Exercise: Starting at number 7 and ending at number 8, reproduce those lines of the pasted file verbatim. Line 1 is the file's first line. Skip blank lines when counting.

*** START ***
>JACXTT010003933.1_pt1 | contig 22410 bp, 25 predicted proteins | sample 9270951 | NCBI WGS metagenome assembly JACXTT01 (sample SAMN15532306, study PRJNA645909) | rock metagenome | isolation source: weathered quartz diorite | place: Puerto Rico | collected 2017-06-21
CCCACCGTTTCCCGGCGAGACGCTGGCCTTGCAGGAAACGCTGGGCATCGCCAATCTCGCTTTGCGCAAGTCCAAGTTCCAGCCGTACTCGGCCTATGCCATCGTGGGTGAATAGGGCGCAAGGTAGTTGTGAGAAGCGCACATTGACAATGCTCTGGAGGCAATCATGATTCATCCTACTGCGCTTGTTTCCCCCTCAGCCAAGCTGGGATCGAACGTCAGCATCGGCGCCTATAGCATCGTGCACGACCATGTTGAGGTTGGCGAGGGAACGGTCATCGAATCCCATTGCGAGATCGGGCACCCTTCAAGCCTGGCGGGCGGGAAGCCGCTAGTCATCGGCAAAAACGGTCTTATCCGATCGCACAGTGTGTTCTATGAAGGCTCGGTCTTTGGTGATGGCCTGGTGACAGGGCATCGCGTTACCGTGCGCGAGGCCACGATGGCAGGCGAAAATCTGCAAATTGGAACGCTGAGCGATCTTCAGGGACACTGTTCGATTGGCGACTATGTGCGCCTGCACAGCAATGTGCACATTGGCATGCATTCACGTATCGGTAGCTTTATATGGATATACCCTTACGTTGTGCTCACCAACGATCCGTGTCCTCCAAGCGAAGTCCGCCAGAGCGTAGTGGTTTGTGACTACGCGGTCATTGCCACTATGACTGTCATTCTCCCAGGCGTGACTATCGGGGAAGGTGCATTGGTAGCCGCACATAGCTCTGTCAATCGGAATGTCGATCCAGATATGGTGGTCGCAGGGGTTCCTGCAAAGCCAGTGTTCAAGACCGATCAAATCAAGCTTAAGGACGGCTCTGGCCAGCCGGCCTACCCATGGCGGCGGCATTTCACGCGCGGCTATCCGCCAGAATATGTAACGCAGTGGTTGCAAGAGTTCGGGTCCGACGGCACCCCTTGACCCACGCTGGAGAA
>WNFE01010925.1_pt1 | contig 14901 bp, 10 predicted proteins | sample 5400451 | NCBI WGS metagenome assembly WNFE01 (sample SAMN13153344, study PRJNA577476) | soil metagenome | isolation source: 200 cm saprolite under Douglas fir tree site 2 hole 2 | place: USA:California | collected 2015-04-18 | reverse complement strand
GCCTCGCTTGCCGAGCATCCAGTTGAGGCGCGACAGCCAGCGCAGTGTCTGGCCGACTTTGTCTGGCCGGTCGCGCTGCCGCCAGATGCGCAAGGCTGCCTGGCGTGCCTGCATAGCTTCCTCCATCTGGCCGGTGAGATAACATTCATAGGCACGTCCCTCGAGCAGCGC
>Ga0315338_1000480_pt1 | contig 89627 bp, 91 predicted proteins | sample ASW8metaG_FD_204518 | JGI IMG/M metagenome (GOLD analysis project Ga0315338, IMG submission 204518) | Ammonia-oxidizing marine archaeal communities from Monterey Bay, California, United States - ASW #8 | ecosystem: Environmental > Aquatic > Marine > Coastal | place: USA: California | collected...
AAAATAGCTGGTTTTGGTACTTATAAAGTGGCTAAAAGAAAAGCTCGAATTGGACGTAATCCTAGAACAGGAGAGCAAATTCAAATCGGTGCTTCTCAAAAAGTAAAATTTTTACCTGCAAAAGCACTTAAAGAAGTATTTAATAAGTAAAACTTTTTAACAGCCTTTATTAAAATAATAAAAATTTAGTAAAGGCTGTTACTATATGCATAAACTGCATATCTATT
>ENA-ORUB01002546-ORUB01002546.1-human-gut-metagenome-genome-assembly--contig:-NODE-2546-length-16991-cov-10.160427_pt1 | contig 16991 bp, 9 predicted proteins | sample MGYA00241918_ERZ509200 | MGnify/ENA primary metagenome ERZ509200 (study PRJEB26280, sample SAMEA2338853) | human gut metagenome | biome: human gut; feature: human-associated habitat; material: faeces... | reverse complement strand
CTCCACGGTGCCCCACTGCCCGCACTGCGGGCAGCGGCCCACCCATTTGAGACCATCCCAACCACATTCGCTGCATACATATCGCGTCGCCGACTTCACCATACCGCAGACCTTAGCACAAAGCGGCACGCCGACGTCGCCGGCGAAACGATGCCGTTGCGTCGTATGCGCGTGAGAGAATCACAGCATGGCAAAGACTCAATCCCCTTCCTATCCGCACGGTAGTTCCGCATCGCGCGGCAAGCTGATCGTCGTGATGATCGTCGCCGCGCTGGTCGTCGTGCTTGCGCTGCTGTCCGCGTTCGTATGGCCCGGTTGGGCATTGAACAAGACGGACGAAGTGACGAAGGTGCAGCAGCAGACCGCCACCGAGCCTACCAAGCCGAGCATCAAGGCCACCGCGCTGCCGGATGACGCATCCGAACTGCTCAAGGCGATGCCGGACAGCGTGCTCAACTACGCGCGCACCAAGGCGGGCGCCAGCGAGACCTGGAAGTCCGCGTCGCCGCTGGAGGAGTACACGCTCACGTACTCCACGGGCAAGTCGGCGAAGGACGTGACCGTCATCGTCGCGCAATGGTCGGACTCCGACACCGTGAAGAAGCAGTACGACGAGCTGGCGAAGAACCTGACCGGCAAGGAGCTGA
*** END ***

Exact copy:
>ENA-ORUB01002546-ORUB01002546.1-human-gut-metagenome-genome-assembly--contig:-NODE-2546-length-16991-cov-10.160427_pt1 | contig 16991 bp, 9 predicted proteins | sample MGYA00241918_ERZ509200 | MGnify/ENA primary metagenome ERZ509200 (study PRJEB26280, sample SAMEA2338853) | human gut metagenome | biome: human gut; feature: human-associated habitat; material: faeces... | reverse complement strand
CTCCACGGTGCCCCACTGCCCGCACTGCGGGCAGCGGCCCACCCATTTGAGACCATCCCAACCACATTCGCTGCATACATATCGCGTCGCCGACTTCACCATACCGCAGACCTTAGCACAAAGCGGCACGCCGACGTCGCCGGCGAAACGATGCCGTTGCGTCGTATGCGCGTGAGAGAATCACAGCATGGCAAAGACTCAATCCCCTTCCTATCCGCACGGTAGTTCCGCATCGCGCGGCAAGCTGATCGTCGTGATGATCGTCGCCGCGCTGGTCGTCGTGCTTGCGCTGCTGTCCGCGTTCGTATGGCCCGGTTGGGCATTGAACAAGACGGACGAAGTGACGAAGGTGCAGCAGCAGACCGCCACCGAGCCTACCAAGCCGAGCATCAAGGCCACCGCGCTGCCGGATGACGCATCCGAACTGCTCAAGGCGATGCCGGACAGCGTGCTCAACTACGCGCGCACCAAGGCGGGCGCCAGCGAGACCTGGAAGTCCGCGTCGCCGCTGGAGGAGTACACGCTCACGTACTCCACGGGCAAGTCGGCGAAGGACGTGACCGTCATCGTCGCGCAATGGTCGGACTCCGACACCGTGAAGAAGCAGTACGACGAGCTGGCGAAGAACCTGACCGGCAAGGAGCTGA